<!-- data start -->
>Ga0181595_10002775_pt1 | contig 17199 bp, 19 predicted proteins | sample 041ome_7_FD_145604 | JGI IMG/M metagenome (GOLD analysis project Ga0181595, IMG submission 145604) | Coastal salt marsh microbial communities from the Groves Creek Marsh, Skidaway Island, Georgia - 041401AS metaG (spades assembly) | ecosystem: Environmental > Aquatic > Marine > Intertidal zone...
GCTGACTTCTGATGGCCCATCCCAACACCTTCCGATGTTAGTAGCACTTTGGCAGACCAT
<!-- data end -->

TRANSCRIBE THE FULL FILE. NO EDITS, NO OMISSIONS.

>Ga0181595_10002775_pt1 | contig 17199 bp, 19 predicted proteins | sample 041ome_7_FD_145604 | JGI IMG/M metagenome (GOLD analysis project Ga0181595, IMG submission 145604) | Coastal salt marsh microbial communities from the Groves Creek Marsh, Skidaway Island, Georgia - 041401AS metaG (spades assembly) | ecosystem: Environmental > Aquatic > Marine > Intertidal zone...
GCTGACTTCTGATGGCCCATCCCAACACCTTCCGATGTTAGTAGCACTTTGGCAGACCAT